The article draws on findings from the PhD Examination Project at the SORTI Research Centre of The University of Newcastle, Australia. It focuses on an analysis of the roles of examiner and supervisor, in relation to the candidate, as seen through the lens of Habermas's `Ways of Knowing' theory. On the basis of this, it has been postulated that the dominant text in the PhD examination process may work to constrain the generation of new knowledge rather than encourage it. The paper explores practical implications for research training and questions the current well being of the doctoral regime.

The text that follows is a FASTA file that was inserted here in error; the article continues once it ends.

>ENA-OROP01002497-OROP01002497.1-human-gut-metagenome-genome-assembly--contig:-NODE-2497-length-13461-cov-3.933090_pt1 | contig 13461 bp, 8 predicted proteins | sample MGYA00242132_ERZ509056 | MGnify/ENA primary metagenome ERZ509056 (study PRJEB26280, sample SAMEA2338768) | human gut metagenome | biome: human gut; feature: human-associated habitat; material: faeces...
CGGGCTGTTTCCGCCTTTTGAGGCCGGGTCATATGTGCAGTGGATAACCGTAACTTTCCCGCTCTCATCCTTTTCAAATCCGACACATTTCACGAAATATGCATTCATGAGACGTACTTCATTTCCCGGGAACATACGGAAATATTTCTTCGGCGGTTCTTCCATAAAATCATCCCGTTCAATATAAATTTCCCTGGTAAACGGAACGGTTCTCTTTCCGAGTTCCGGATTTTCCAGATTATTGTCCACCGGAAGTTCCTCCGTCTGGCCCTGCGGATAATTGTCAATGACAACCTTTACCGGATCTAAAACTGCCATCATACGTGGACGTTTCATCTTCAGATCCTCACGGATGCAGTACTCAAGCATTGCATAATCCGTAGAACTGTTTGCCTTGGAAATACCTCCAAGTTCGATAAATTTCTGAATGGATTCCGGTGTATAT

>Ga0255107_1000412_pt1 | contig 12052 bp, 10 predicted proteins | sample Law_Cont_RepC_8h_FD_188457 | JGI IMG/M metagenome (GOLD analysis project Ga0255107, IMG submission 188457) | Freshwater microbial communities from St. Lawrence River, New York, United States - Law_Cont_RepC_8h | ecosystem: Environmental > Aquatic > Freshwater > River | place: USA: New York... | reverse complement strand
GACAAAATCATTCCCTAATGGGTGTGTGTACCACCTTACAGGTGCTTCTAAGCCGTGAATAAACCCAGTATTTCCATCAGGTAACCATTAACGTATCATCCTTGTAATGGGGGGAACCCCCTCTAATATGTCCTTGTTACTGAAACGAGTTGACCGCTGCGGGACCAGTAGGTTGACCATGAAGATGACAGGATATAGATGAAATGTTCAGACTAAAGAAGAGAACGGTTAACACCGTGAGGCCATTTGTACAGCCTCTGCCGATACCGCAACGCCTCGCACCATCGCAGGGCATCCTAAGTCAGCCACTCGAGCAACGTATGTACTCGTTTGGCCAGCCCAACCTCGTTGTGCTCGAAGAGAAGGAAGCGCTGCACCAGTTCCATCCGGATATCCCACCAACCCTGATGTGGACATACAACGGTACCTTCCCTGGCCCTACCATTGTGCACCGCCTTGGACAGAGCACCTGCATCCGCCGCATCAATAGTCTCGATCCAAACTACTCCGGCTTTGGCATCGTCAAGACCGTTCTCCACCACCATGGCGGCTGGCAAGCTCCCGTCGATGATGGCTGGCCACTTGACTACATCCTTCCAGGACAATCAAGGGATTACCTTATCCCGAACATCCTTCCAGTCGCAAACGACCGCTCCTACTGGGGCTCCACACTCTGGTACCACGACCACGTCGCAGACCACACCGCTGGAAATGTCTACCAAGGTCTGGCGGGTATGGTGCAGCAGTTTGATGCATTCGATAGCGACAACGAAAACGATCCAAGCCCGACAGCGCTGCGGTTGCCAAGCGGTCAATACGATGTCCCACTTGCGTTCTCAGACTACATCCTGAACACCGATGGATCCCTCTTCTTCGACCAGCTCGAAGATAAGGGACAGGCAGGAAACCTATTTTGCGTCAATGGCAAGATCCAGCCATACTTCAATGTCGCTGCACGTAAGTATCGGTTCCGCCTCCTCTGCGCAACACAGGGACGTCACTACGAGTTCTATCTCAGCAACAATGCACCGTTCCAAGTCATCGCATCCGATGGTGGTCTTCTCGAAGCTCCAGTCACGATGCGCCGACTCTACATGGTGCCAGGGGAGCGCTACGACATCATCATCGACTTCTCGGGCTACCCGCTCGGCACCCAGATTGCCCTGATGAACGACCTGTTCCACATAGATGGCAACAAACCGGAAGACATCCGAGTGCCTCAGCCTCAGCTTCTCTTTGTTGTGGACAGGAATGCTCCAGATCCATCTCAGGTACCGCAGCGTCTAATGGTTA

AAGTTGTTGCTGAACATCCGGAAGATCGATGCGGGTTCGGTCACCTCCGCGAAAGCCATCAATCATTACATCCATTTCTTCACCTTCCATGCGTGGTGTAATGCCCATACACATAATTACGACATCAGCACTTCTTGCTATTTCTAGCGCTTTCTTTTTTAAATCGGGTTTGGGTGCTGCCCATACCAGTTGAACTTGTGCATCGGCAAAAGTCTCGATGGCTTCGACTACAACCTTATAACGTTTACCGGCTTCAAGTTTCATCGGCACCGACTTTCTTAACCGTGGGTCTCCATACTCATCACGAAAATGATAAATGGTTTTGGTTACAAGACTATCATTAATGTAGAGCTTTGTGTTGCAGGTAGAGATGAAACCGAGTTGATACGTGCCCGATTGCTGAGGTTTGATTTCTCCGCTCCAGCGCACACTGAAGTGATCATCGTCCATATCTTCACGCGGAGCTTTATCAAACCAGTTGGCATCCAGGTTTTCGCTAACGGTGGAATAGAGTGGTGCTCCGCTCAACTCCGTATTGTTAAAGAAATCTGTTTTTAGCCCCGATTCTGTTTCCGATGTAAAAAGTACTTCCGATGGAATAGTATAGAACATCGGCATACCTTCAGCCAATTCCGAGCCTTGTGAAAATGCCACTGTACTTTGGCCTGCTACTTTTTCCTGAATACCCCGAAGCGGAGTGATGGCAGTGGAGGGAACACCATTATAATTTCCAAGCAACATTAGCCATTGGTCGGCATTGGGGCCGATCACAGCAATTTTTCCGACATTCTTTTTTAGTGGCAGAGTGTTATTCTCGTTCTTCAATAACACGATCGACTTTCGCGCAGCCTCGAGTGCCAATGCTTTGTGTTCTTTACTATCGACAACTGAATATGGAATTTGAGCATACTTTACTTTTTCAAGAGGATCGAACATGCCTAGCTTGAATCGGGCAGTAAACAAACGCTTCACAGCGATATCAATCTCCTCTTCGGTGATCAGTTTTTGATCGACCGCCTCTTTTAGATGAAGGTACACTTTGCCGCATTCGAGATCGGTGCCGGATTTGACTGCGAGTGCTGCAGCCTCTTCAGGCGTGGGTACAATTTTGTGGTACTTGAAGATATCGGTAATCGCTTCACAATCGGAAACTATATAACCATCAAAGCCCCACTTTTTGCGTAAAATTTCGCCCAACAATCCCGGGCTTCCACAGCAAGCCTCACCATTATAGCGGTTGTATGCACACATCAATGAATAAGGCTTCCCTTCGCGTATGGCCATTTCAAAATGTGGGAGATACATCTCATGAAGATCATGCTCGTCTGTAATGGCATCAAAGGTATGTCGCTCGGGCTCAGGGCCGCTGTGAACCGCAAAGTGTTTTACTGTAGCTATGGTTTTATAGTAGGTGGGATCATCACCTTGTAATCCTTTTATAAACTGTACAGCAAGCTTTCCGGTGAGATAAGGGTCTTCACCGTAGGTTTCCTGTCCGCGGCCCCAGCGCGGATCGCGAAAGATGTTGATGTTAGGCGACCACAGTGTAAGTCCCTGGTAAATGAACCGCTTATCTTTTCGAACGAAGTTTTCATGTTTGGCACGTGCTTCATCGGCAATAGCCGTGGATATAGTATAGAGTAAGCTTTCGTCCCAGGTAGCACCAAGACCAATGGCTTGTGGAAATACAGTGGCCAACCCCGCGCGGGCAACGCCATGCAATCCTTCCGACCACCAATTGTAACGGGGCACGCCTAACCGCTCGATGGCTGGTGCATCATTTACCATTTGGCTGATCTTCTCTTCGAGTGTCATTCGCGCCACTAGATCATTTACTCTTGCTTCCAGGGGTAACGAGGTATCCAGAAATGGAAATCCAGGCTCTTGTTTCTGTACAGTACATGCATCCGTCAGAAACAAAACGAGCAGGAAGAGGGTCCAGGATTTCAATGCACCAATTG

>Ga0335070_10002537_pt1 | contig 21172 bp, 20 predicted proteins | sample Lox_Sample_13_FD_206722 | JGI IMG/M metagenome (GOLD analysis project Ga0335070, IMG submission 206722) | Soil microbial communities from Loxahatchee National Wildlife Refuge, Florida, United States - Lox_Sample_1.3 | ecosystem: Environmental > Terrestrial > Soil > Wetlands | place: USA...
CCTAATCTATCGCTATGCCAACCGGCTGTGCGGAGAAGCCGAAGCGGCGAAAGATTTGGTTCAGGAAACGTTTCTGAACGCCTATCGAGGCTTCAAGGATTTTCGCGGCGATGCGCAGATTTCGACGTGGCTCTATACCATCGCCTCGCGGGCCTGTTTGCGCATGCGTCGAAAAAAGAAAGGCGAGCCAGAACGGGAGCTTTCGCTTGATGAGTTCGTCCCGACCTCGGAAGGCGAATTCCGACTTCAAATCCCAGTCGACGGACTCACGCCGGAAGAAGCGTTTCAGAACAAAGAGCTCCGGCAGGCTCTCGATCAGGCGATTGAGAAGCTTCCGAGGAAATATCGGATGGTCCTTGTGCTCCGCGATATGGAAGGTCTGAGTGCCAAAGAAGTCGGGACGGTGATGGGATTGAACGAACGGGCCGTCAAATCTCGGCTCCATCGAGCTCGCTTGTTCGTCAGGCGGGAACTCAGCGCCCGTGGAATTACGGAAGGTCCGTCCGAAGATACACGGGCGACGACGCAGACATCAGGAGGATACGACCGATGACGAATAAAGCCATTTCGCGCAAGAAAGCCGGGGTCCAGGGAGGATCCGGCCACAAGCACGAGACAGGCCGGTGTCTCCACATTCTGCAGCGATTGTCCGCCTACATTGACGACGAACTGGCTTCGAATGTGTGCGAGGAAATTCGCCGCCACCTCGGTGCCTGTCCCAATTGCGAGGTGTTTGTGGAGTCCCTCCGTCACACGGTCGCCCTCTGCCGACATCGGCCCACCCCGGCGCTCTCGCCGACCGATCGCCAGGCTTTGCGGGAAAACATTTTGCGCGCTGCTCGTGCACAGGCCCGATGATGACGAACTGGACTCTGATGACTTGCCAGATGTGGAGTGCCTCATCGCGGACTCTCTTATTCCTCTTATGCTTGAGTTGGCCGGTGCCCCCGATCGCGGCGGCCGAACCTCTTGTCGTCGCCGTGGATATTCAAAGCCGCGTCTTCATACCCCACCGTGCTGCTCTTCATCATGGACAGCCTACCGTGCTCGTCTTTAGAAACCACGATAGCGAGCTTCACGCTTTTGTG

Educational Research Review Vol. 3, Issue 1, p. 66-76